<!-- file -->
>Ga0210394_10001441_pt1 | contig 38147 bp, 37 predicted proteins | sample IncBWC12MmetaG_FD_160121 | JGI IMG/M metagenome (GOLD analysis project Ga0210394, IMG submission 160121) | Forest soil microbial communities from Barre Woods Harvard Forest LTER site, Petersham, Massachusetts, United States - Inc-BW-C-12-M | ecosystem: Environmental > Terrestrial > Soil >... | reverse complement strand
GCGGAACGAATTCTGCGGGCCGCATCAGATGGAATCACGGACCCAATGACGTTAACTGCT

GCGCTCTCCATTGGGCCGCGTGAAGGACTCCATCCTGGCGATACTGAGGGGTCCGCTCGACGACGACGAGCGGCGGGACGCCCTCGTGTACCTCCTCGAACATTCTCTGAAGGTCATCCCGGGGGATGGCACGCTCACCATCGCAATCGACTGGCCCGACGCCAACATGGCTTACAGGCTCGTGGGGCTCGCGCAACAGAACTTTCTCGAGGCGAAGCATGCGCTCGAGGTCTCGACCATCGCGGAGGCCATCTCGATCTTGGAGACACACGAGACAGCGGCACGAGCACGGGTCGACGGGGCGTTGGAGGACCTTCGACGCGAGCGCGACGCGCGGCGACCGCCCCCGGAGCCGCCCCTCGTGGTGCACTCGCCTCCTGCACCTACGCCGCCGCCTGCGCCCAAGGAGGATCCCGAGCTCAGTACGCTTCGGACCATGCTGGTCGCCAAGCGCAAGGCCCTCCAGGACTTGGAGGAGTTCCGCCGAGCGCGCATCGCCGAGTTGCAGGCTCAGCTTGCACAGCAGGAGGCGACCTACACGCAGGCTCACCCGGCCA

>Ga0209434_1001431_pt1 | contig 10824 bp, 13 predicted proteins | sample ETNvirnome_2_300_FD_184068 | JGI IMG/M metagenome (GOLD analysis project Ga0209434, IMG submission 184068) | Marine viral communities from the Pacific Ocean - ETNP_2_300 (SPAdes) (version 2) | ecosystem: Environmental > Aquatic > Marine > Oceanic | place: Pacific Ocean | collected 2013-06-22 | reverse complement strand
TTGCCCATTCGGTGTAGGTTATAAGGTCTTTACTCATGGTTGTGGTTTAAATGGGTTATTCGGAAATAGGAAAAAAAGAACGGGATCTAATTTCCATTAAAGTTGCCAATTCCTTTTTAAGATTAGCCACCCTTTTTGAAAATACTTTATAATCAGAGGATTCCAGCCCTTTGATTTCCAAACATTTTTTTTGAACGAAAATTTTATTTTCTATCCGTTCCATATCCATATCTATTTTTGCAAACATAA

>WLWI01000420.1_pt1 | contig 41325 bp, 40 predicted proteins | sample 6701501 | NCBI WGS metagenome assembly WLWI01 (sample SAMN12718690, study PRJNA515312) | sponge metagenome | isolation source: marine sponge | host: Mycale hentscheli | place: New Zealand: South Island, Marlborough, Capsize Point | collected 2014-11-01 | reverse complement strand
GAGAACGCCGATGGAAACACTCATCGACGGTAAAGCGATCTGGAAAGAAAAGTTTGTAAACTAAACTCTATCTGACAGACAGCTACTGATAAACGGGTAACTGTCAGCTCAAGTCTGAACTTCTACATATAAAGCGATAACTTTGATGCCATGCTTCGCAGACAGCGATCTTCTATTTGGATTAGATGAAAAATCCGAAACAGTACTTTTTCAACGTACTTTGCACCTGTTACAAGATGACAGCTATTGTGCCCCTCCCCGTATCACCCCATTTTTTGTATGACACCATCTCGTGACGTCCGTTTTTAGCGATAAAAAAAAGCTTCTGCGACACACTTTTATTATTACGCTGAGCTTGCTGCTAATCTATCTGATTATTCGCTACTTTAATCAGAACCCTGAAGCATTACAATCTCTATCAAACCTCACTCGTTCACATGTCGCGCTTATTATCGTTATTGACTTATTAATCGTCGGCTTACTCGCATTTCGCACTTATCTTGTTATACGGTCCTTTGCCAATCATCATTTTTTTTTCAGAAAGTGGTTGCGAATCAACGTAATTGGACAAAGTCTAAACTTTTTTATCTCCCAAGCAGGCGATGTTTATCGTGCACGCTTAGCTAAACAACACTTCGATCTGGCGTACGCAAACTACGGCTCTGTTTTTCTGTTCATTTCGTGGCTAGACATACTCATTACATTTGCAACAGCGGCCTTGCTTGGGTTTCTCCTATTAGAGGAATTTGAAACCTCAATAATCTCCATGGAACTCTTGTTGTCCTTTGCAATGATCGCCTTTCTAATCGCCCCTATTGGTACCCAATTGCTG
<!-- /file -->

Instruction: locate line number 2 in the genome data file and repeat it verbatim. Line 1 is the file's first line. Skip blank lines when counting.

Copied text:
GCGGAACGAATTCTGCGGGCCGCATCAGATGGAATCACGGACCCAATGACGTTAACTGCT